Major Takeaways From the Volcker Alliance’s New Grades for State Fiscal Health

South Dakota was the only state with an overfunded pension system, according to a new report.

South Dakota was the only state with an overfunded pension system, according to a new report. Shutterstock


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COMMENTARY | New Jersey’s former budget director and state comptroller highlights some of the good, bad and the ugly budget practices.

Although the economy has recovered from the Great Recession, the Volcker Alliance in a new report released Wednesday underscored that the fiscal pressures for states have not disappeared.

The report, Truth and Integrity in State Budgeting: Preventing the Next Fiscal Crisis,” graded the 50 states (from A to D-), examining budgeting practices from 2016 through 2018.

Researchers with the Volcker Alliance, which does advocacy and research related to public finance, joined with professors, teams of public finance experts and students on the report.

They noted that almost two-thirds of states are facing moderate to severe fiscal stress from the legacy costs of insufficient contributions to pensions and retiree health care despite the near record rebound of the economy.

The report also found that almost all states struggled with budget transparency and failed to fully disclose billions of dollars in deferred infrastructure and maintenance. Along with legacy costs, the growth of Medicaid and debt will continue to squeeze state spending on education, infrastructure and public safety, the report found.

The five critical areas evaluated by the report can be summarized as follows:

  • Budget Forecasting -- how and if states estimate revenues and expenditures for the coming year and the long term;
  • Budget Maneuvers – how much states depend on one-time actions to offset recurring expenditures;
  • Legacy Costs – whether states are funding promises made to public employees to cover retirement costs, including pensions and retire health care;
  • Reserve Funds – the level of funding for both general fund surplus and rainy-day funds and if governments have clear rules governing their use, replenishment, and relationship to historic revenue volatility;
  • Budget Transparency – how completely states are disclosing budget information, including bonded debt, tax expenditures, unfunded pension liabilities, and estimated costs of deferred maintenance.

The report is full of interesting factoids and specific examples of poor practices of various states. In terms of budget maneuvers, some states, for example, used one-time tobacco settlement funds to balance annual budgets and deferred Medicaid expenditures to a future year.

Failure to make required appropriations to fund pensions was a common problem with many states.

Several states received a low grade for transparency for failing to disclose information about deferred maintenance costs and not making clear how much outstanding debt and debt service costs they had.

A common finding is the failure of states to disclose multi-year forecasts in their budgets and planning documents regarding future revenue and expenditure projections—and in some instance the process states use to forecast revenue  was rated questionable.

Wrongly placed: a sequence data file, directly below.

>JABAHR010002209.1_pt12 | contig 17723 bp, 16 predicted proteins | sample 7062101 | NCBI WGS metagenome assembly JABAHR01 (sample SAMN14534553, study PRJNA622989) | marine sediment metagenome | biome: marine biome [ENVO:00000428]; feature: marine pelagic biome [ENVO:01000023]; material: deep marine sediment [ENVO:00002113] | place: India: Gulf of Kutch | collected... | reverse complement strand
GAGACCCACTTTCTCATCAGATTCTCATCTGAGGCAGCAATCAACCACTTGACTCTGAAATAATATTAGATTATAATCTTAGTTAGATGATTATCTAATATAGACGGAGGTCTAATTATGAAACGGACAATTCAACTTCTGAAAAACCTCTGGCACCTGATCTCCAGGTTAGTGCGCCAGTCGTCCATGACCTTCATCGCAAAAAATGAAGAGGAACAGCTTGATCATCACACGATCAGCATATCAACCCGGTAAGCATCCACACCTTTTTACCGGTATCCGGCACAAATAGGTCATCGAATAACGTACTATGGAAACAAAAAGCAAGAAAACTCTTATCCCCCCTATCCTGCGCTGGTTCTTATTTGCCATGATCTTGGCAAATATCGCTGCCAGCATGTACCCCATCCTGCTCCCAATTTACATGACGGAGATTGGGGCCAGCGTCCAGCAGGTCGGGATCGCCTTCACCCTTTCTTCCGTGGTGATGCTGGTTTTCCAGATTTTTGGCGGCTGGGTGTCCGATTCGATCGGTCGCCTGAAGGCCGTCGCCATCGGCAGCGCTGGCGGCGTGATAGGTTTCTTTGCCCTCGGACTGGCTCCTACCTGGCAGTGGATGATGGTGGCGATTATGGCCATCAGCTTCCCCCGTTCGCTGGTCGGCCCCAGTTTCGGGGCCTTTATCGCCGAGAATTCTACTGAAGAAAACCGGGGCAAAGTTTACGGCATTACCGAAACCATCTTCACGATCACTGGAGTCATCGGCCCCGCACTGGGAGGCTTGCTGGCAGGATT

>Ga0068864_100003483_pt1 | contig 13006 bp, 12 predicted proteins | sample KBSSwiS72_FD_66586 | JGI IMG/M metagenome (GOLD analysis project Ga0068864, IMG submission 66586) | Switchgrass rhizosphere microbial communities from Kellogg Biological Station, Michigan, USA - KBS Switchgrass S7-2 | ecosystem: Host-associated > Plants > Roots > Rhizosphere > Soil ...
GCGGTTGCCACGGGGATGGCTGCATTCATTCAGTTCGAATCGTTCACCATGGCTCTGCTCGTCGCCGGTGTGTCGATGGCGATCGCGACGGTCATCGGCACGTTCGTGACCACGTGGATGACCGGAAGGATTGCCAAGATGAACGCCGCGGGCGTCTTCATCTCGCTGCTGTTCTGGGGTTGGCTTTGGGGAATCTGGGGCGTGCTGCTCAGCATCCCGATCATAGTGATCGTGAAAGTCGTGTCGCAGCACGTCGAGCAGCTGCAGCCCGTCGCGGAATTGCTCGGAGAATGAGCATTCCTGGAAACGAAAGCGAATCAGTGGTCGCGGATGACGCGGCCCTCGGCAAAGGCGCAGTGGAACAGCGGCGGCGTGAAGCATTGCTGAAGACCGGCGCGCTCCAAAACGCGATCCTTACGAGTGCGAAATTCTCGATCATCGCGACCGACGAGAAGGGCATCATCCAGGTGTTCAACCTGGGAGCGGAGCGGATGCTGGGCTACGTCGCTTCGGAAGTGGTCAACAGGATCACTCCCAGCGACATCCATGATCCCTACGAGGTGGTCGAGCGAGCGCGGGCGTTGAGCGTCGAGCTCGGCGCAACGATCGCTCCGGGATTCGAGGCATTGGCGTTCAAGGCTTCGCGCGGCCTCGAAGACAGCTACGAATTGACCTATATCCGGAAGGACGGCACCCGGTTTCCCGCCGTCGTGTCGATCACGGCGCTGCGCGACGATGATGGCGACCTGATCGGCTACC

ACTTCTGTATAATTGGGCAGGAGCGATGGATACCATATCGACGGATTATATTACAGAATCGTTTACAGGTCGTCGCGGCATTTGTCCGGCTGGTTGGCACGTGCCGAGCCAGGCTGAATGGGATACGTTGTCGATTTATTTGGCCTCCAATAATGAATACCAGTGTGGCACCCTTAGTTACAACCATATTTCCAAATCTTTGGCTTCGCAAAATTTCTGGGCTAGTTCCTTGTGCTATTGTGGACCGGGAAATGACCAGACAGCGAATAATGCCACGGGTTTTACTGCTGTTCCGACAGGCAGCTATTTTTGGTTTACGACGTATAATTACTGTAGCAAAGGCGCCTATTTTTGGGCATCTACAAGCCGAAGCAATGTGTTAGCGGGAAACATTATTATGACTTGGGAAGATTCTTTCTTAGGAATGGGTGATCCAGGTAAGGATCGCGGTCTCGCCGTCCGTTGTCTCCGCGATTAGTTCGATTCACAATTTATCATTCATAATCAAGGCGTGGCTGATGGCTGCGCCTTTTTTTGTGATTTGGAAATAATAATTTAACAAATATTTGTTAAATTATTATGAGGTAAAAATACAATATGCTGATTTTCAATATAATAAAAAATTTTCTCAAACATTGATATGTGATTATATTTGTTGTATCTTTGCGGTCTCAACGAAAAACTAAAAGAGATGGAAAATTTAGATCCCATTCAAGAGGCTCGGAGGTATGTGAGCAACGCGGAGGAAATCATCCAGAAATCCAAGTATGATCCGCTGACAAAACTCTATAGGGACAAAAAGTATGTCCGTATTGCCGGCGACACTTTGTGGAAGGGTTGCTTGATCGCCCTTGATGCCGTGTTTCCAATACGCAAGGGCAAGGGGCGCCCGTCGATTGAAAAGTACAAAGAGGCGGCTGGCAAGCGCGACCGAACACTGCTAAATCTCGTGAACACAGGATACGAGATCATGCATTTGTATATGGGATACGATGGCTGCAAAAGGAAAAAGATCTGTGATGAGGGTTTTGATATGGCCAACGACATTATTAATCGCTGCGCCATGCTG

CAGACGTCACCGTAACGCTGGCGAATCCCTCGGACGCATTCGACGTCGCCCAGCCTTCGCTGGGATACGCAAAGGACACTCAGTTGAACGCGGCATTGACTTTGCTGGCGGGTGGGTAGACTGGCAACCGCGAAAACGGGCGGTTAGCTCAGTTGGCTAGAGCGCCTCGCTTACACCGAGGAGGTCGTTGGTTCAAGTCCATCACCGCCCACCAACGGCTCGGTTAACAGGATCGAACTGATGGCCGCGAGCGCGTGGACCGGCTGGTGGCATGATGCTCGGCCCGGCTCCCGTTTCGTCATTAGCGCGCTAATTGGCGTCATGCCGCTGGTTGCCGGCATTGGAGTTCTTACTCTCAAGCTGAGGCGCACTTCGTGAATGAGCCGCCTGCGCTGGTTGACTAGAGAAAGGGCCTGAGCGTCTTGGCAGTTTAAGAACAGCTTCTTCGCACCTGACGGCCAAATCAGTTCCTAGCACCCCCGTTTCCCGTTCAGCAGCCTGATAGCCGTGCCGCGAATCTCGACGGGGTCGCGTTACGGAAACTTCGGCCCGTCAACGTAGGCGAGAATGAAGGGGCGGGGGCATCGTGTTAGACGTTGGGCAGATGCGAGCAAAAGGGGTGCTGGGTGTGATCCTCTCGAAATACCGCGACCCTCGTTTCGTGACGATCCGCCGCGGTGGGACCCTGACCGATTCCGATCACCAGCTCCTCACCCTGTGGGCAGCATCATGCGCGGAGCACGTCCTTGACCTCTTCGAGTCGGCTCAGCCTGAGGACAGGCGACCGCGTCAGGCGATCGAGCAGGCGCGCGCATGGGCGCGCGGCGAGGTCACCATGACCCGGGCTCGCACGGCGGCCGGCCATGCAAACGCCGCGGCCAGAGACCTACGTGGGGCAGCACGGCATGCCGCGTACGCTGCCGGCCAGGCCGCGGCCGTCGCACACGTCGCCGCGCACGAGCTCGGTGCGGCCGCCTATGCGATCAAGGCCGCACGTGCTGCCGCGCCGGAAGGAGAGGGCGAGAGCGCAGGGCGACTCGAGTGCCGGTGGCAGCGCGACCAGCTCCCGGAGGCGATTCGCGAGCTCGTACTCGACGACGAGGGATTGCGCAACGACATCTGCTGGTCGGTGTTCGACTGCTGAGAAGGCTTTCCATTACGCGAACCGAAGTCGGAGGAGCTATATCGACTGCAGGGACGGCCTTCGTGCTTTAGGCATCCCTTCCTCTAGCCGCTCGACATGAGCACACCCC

No state received more than three As, according to the Volcker Alliance team. Idaho, Utah and California. Hawaii, Illinois, Massachusetts, New Jersey, Texas and Wyoming received average grades of D-minus in legacy costs, and more than twice as many states scored only a D in that category.

South Dakota was the only state with an overfunded pension system and the only other state with a 100 percent funded pension was Wisconsin.

Grades did not follow geographic patterns and larger and smaller states were equally likely to score well or badly. For example, of the five smallest states by population, Alaska received an A in transparency, while South Dakota and Vermont received Bs and North Dakota and Wyoming received Cs.

The Alliance observed that wide variations in population and tax and funding practices make it difficult to compare one state’s budget numbers against another and that is why they chose to focus on well-accepted best practices in the five key categories.

I am sure that many state officials will take some level of umbrage with the observations and conclusions regarding their specific grade(s)—“they did not speak to us to understand the full details of our processes”—or “they looked at the wrong data bases”—or “they simply did not understand why we did what we did.” In fact, there might be some mistakes, but in general the report is well worth reading if for no other reason than it examines and explains the five key parameters of what makes for good budgeting practices.

This report is also noteworthy because state government is big business—the states generate $2.1 trillion in annual revenues (10.3 percent of the nation’s gross domestic products) and together with local government—the latter very dependent on state funding—employ almost 20 million people. How fiscal policy in the states is made and executed is important and this report adds useful information to our understanding of such actions.   

Richard F. Keevey is the former budget director and comptroller of New Jersey, appointed by two governors from each political party. He held two presidential appointments as the deputy undersecretary of defense and the chief financial officer at the U.S. Department of Housing and Urban Development. He is a fellow at the National Academy of Public Administration and is currently a senior policy fellow at Rutgers University and a lecturer at  Princeton University’s Woodrow Wilson School of Public and International Affairs.

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